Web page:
With technology an ever-increasing part of people’s lives, cell phone use at work is a growing concern among today’s employers. Specifically, texting, which is favored by most employees due to its discreteness and convenience, is an issue that many employers have a difficult time addressing. (Personal calls, which are much more disruptive and time-consuming than texting, are a completely separate issue.)
Many employers struggle with what kind of texting policy to implement, if any at all, and most bosses wonder just how much productivity is lost due to employee texting. So what kind of policy is best? And how will that policy affect your company?
Texting and Productivity
It’s understandable that employers would worry about texting’s impact on productivity. Most employers consider it a productivity drain, and in some cases, it really is. In most instances, however, understand that employee texting is no more a drain on productivity than employee water cooler stops or bathroom breaks. Most employees treat texting like any other form of short break and are generally very responsible with how they choose to use their time.
In fact, in many cases, it’s possible that a company-wide cell phone ban could have the exact opposite effect on your employees’ productivity than if you’d allowed them to keep their phones at their desks. This is partly due to the fact that employees hate being treated like children, and it’s also due to the fact that cell phones are a necessity in today’s world. Not only do employees rely on their phones to notify them in case of emergencies, but many have also come to rely on occasional text messages from family members to provide much needed pick-me-ups when their mood at work begins to slump.
If you ban your employees from even occasional cell phone use throughout the day, it’s probably going to have a very negative effect on their morale. And if you know anything about motivating employees, then you know that a drop in morale usually equates to a drop in productivity. Causing your employees to feel isolated by banning occasional texting likely won’t solve your productivity problems because those irresponsible employees who find the opportunity to waste company time with their cell phones will probably find just as many ways to waste company time without them.
Developing a Policy
This is not to say, however, that employee cell phone use should always be permitted. Your company’s policy for texting at work will depend entirely on the size of your business, your company culture, and your area of expertise. If your business requires employees to drive, for example, then cell phones and texting are obviously not going to be permitted on company time; if your employees interact face-to-face with customers on a regular basis (like most jobs in sales, food service, etc.), then again, cell phone use should be discouraged when around customers; and if your employees have access to your company’s top secret prototype, then a cell phone ban is obviously a practical measure. If your employees do little more than work quietly at their desks, however, there’s usually little reason why they should have this small freedom taken away.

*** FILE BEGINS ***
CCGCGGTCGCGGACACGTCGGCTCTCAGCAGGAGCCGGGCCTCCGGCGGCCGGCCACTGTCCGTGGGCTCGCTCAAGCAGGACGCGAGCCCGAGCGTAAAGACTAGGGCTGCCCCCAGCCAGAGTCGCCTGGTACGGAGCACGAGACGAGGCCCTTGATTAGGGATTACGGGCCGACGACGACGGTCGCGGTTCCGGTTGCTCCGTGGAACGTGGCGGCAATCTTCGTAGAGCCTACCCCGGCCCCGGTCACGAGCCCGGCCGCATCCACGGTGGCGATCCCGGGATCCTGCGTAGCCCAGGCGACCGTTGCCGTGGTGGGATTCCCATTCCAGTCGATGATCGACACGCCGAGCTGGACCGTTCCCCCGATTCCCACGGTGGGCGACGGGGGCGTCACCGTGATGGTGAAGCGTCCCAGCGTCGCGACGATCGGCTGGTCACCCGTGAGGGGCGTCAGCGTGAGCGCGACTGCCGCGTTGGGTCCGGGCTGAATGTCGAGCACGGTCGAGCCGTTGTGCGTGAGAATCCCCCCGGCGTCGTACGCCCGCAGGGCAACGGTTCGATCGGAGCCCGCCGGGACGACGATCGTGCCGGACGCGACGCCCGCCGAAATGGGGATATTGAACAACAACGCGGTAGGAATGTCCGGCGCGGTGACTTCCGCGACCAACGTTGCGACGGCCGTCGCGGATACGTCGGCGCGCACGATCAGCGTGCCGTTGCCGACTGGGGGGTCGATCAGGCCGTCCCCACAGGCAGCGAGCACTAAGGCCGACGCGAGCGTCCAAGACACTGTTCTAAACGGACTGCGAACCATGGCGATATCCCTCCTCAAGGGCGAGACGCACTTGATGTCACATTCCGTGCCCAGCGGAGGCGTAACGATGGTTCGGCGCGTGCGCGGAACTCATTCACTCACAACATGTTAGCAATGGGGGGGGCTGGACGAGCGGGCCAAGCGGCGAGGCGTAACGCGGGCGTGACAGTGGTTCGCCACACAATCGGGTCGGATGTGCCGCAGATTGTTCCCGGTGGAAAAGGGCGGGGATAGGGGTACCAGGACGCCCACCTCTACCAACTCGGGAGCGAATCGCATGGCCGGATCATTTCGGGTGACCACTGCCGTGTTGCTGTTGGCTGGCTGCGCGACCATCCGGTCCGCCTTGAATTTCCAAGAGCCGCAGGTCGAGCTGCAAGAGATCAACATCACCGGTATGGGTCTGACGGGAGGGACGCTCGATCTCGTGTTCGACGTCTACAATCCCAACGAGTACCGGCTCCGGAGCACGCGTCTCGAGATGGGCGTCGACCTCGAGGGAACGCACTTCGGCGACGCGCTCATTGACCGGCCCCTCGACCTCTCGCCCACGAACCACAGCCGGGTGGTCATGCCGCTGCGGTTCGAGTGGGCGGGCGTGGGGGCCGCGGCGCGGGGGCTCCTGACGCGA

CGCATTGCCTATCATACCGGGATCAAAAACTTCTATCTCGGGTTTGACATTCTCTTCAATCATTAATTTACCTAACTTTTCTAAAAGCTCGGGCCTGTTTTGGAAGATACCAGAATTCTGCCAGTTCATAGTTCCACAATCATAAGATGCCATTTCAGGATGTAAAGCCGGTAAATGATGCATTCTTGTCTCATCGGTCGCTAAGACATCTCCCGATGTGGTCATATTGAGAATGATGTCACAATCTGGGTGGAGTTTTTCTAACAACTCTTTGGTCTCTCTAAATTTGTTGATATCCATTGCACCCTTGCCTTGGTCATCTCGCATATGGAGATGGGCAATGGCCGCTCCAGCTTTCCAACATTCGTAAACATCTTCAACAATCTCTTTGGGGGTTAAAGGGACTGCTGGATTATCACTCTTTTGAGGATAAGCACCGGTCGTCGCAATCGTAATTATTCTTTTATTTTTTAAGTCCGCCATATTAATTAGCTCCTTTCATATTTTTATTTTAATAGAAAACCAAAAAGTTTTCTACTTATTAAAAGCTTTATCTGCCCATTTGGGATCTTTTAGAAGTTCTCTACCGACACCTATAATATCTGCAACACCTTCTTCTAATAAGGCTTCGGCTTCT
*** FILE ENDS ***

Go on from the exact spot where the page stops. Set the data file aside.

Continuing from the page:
Whether you decide to implement a texting policy at your company or not, understand that you should always leave room in the rules for exceptions. If you allow your employees limited cell phone use, for example, and you find that one employee is abusing the privilege, make sure they understand that there can be consequences. Treat employees who are distracted by their cell phones with the same disciplinary action as you would any employee whose productivity is suffering, whether that involves written or verbal warnings or other methods. Avoid punishing the whole team with an all-inclusive cell phone ban just because one employee abused the privilege.
On opposite side of this example, if you do choose (for whatever reason) to ban cell phones at work, always leave open the possibility for employees to keep their phones close in extenuating circumstances. Employees who have a sick family member, who are expecting an important phone call or text message (from a doctor or lawyer, for example), or who have a spouse in a dangerous line of work are some employees who you should consider allowing access to their phones.
Whatever you decide for your business’s texting policy, be sure that your rules are tailored to your individual company. Your texting policy should leave room to grant special permission or revoke the privilege on a case-by-case basis, and you should keep your employees’ needs in mind when developing your rules. The bottom line is, however, the employees worth having will always be happiest and most productive when you make them feel trusted and appreciated.